The Bear by Andrew Lang
Once on a time there was a king who had an only daughter. He was so
proud and so fond of her, that he was in constant terror that something
would happen to her if she went outside the palace, and thus, owing to
his great love for her, he forced her to lead the life of a prisoner,
shut up within her own rooms.
The princess did not like this at all, and one day she complained
about it very bitterly to her nurse. Now, the nurse was a witch, though
the king did not know it. For some time she listened and tried to
soothe the princess; but when she saw that she would not be comforted,
she said to her: 'Your father loves you very dearly, as you know.
Whatever you were to ask from him he would give you. The one thing he
will not grant you is permission to leave the palace. Now, do as I tell
you. Go to your father and ask him to give you a wooden wheel-barrow,
and a bear's skin. When you have got them bring them to me, and I will
touch them with my magic wand. The wheel-barrow will then move of
itself, and will take you at full speed wherever you want to go, and
the bear's skin will make such a covering for you, that no one will
So the princess did as the witch advised her. The king, when he
heard her strange request, was greatly astonished, and asked her what
she meant to do with a wheel-barrow and a bear's skin. And the princess
answered, 'You never let me leave the house—at least you might grant
me this request' So the king granted it, and the princess went back to
her nurse, taking the barrow and the bear's skin with her.
As soon as the witch saw them, she touched them with her magic wand,
and in a moment the barrow began to move about in all directions. The
princess next put on the bear's skin, which so completely changed her
appearance, that no one could have known that she was a girl and not a
bear. In this strange attire she seated herself on the barrow, and in a
few minutes she found herself far away from the palace, and moving
rapidly through a great forest. Here she stopped the barrow with a sign
that the witch had shown her, and hid herself and it in a thick grove
of flowering shrubs.
Now it happened that the prince of that country was hunting with his
dogs in the forest. Suddenly he caught sight of the bear hiding among
the shrubs, and calling his dogs, hounded them on to attack it. But the
girl, seeing what peril she was in, cried, 'Call off your dogs, or they
will kill me. What harm have I ever done to you?' At these words,
coming from a bear, the prince was so startled that for a moment he
stood stock-still, then he said quite gently, 'Will you come with me? I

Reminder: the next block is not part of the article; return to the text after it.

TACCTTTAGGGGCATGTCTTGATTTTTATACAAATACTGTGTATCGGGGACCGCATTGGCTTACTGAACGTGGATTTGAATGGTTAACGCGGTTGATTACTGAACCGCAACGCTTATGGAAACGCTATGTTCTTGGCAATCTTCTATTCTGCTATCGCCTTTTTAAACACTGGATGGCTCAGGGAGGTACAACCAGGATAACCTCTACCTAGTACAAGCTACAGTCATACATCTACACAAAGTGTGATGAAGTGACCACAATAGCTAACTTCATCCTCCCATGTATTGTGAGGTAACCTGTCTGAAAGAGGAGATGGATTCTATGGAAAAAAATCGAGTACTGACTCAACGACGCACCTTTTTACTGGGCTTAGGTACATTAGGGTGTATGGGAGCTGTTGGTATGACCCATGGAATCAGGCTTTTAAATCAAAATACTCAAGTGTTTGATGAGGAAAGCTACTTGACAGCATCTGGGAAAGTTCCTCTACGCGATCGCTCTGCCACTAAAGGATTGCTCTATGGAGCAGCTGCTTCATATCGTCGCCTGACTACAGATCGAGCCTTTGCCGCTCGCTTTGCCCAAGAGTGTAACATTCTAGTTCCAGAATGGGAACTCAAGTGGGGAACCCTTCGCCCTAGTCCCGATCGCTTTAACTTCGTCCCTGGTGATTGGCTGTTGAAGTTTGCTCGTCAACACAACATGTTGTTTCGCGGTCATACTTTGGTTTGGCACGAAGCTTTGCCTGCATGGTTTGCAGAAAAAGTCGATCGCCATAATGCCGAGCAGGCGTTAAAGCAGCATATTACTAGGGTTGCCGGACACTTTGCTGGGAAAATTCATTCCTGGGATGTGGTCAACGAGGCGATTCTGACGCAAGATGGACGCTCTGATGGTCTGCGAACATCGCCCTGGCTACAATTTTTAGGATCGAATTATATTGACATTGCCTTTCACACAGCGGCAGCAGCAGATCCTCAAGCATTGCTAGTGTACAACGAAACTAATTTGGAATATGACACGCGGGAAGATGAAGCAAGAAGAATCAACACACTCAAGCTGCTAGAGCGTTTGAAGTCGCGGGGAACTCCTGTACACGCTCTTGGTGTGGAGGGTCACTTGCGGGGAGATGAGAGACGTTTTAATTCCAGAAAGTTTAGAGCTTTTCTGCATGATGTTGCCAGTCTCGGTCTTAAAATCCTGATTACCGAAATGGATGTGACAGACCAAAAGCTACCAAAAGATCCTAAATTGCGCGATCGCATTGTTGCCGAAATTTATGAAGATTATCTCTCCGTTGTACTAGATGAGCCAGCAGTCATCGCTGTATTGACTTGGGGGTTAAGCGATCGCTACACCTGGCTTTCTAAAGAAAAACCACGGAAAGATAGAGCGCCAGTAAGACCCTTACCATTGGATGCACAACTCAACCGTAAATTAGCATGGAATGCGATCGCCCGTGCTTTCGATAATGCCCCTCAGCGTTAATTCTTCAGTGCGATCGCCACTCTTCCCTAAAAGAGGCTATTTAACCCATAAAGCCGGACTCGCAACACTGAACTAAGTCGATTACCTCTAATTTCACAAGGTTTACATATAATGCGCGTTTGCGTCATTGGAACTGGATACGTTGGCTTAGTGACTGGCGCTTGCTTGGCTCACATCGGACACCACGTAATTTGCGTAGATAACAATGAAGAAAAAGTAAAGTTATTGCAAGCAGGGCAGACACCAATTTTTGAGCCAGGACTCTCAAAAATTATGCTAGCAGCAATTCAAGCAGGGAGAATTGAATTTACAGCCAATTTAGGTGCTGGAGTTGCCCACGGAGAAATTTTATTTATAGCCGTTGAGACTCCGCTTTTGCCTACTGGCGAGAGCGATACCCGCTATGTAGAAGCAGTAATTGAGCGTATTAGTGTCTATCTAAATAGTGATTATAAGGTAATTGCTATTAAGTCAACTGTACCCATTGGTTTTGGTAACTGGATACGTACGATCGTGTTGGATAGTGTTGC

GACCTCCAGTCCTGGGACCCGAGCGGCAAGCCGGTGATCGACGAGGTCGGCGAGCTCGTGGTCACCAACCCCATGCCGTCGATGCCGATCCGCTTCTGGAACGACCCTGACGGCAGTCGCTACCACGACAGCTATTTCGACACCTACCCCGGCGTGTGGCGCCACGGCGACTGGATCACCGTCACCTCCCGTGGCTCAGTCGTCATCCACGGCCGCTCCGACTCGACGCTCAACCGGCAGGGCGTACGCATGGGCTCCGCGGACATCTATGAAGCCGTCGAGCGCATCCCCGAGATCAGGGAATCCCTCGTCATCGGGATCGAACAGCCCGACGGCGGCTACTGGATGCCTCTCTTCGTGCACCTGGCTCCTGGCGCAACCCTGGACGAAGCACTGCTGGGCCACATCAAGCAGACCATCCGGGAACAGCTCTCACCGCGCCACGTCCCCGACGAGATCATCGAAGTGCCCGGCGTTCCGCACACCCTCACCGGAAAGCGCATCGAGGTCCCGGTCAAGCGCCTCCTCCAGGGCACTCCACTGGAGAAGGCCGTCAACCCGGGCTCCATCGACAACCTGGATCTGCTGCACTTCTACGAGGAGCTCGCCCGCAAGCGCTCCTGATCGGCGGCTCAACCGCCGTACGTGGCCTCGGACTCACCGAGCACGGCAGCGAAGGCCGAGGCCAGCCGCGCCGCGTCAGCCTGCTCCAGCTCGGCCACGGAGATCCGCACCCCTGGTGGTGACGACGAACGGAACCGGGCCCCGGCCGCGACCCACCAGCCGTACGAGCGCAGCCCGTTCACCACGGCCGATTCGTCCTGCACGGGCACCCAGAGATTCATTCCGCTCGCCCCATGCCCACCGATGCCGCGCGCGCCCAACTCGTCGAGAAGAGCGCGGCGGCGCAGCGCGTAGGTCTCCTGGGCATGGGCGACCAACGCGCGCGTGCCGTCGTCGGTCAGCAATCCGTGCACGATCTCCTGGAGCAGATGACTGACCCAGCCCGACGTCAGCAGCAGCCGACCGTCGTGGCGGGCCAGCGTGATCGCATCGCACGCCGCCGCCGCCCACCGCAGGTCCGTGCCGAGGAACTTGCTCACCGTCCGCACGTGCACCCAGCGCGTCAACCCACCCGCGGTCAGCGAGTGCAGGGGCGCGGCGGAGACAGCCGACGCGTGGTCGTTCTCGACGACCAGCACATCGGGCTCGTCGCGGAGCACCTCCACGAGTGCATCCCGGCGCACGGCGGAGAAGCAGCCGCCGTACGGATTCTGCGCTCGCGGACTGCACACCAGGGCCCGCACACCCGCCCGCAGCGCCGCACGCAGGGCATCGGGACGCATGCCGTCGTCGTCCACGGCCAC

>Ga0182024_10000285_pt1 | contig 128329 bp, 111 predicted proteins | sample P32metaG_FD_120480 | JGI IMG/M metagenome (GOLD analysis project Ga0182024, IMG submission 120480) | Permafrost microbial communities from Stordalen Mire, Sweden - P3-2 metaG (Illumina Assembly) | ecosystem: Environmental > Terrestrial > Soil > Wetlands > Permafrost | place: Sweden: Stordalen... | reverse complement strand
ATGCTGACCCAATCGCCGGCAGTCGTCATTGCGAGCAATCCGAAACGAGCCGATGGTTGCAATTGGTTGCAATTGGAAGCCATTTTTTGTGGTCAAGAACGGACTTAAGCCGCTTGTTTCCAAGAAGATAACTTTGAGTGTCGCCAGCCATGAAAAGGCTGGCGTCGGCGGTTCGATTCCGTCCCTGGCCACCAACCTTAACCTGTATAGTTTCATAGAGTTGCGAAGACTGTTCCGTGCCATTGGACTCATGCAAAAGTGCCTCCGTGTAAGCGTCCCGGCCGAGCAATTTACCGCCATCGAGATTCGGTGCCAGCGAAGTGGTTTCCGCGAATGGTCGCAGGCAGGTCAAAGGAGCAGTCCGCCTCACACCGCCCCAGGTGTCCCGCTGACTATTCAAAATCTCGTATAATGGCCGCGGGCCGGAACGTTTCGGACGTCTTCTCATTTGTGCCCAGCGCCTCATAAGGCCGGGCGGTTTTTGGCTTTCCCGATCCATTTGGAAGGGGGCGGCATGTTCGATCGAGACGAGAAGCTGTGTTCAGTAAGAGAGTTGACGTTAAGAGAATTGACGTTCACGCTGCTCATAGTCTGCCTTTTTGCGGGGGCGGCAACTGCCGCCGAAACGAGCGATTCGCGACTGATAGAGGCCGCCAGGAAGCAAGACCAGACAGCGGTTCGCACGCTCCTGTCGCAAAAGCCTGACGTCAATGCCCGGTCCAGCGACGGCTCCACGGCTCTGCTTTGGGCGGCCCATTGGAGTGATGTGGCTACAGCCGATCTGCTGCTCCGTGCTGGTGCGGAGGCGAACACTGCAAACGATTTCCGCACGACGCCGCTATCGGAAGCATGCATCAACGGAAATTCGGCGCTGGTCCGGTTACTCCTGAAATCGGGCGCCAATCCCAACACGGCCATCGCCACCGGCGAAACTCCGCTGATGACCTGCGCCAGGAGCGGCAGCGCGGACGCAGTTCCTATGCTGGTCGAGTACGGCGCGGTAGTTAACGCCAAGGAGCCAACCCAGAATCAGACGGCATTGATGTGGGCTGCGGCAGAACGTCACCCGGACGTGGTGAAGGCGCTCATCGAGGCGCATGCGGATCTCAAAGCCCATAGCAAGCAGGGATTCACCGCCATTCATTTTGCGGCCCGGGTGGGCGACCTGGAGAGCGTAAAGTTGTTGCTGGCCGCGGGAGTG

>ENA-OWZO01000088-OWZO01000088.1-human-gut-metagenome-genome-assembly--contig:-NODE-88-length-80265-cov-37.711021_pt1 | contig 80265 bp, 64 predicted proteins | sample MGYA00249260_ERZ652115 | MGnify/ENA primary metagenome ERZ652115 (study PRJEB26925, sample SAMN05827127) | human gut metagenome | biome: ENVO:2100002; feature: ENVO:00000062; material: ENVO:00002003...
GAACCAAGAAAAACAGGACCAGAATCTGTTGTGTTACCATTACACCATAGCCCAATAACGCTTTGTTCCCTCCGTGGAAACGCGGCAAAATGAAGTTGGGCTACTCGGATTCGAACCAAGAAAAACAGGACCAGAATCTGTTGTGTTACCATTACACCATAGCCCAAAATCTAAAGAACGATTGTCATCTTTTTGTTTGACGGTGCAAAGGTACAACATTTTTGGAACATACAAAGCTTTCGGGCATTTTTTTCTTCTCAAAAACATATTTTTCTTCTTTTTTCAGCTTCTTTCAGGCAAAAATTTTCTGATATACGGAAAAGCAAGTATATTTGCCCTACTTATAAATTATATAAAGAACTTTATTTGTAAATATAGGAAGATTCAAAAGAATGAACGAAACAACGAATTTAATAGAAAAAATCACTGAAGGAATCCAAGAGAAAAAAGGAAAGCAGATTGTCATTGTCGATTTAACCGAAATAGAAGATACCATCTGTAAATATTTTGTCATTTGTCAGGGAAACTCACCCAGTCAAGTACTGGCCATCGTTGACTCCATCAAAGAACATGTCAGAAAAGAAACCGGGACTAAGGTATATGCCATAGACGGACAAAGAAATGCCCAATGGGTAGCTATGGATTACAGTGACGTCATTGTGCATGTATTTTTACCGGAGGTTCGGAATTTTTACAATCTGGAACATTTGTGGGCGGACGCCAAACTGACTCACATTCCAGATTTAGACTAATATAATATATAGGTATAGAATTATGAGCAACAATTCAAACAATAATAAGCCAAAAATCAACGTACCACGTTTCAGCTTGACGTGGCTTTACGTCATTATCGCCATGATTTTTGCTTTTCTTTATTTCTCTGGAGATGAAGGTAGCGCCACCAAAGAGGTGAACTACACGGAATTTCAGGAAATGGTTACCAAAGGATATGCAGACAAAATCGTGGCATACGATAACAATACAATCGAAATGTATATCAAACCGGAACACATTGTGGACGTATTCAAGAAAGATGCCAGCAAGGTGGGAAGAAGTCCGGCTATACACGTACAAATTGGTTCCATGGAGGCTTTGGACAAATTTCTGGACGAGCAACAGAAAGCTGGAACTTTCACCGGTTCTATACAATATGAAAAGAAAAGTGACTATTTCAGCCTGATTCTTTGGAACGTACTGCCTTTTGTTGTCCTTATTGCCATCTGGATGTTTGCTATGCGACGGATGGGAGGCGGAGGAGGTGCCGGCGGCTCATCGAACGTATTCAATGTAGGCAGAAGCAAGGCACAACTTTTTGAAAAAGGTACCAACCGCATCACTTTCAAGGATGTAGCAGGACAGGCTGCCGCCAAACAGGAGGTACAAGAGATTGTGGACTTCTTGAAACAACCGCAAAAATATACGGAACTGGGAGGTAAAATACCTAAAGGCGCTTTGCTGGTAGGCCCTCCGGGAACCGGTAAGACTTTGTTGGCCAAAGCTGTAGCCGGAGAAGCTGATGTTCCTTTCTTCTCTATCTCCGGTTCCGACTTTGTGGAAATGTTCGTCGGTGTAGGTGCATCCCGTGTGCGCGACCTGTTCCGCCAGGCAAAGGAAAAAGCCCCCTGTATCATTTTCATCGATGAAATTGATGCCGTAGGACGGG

will take you to my home.'
'I will come gladly,' replied the bear; and seating herself on the
barrow it at once began to move in the direction of the prince's
palace. You may imagine the surprise of the prince's mother when she
saw her son return accompanied by a bear, who at once set about doing
the house-work better than any servant that the queen had ever seen.
Now it happened that there were great festivities going on in the
palace of a neighbouring prince, and at dinner, one day, the prince
said to his mother: 'This evening there is to be a great ball, to which
I must go.'
And his mother answered, 'Go and dance, and enjoy yourself.'
Suddenly a voice came from under the table, where the bear had
rolled itself, as was its wont: 'Let me come to the ball; I, too, would
like to dance.'
But the only answer the prince made was to give the bear a kick, and
to drive it out of the room.
In the evening the prince set off for the ball. As soon as he had
started, the bear came to the queen and implored to be allowed to go to
the ball, saying that she would hide herself so well that no one would
know she was there. The kind-hearted queen could not refuse her.
Then the bear ran to her barrow, threw off her bear's skin, and
touched it with the magic wand that the witch had given her. In a
moment the skin was changed into an exquisite ball dress woven out of
moon-beams, and the wheel-barrow was changed into a carriage drawn by
two prancing steeds. Stepping into the carriage the princess drove to
the grand entrance of the palace. When she entered the ball-room, in
her wondrous dress of moon-beams, she looked so lovely, so different
from all the other guests, that everyone wondered who she was, and no
one could tell where she had come from.
From the moment he saw her, the prince fell desperately in love with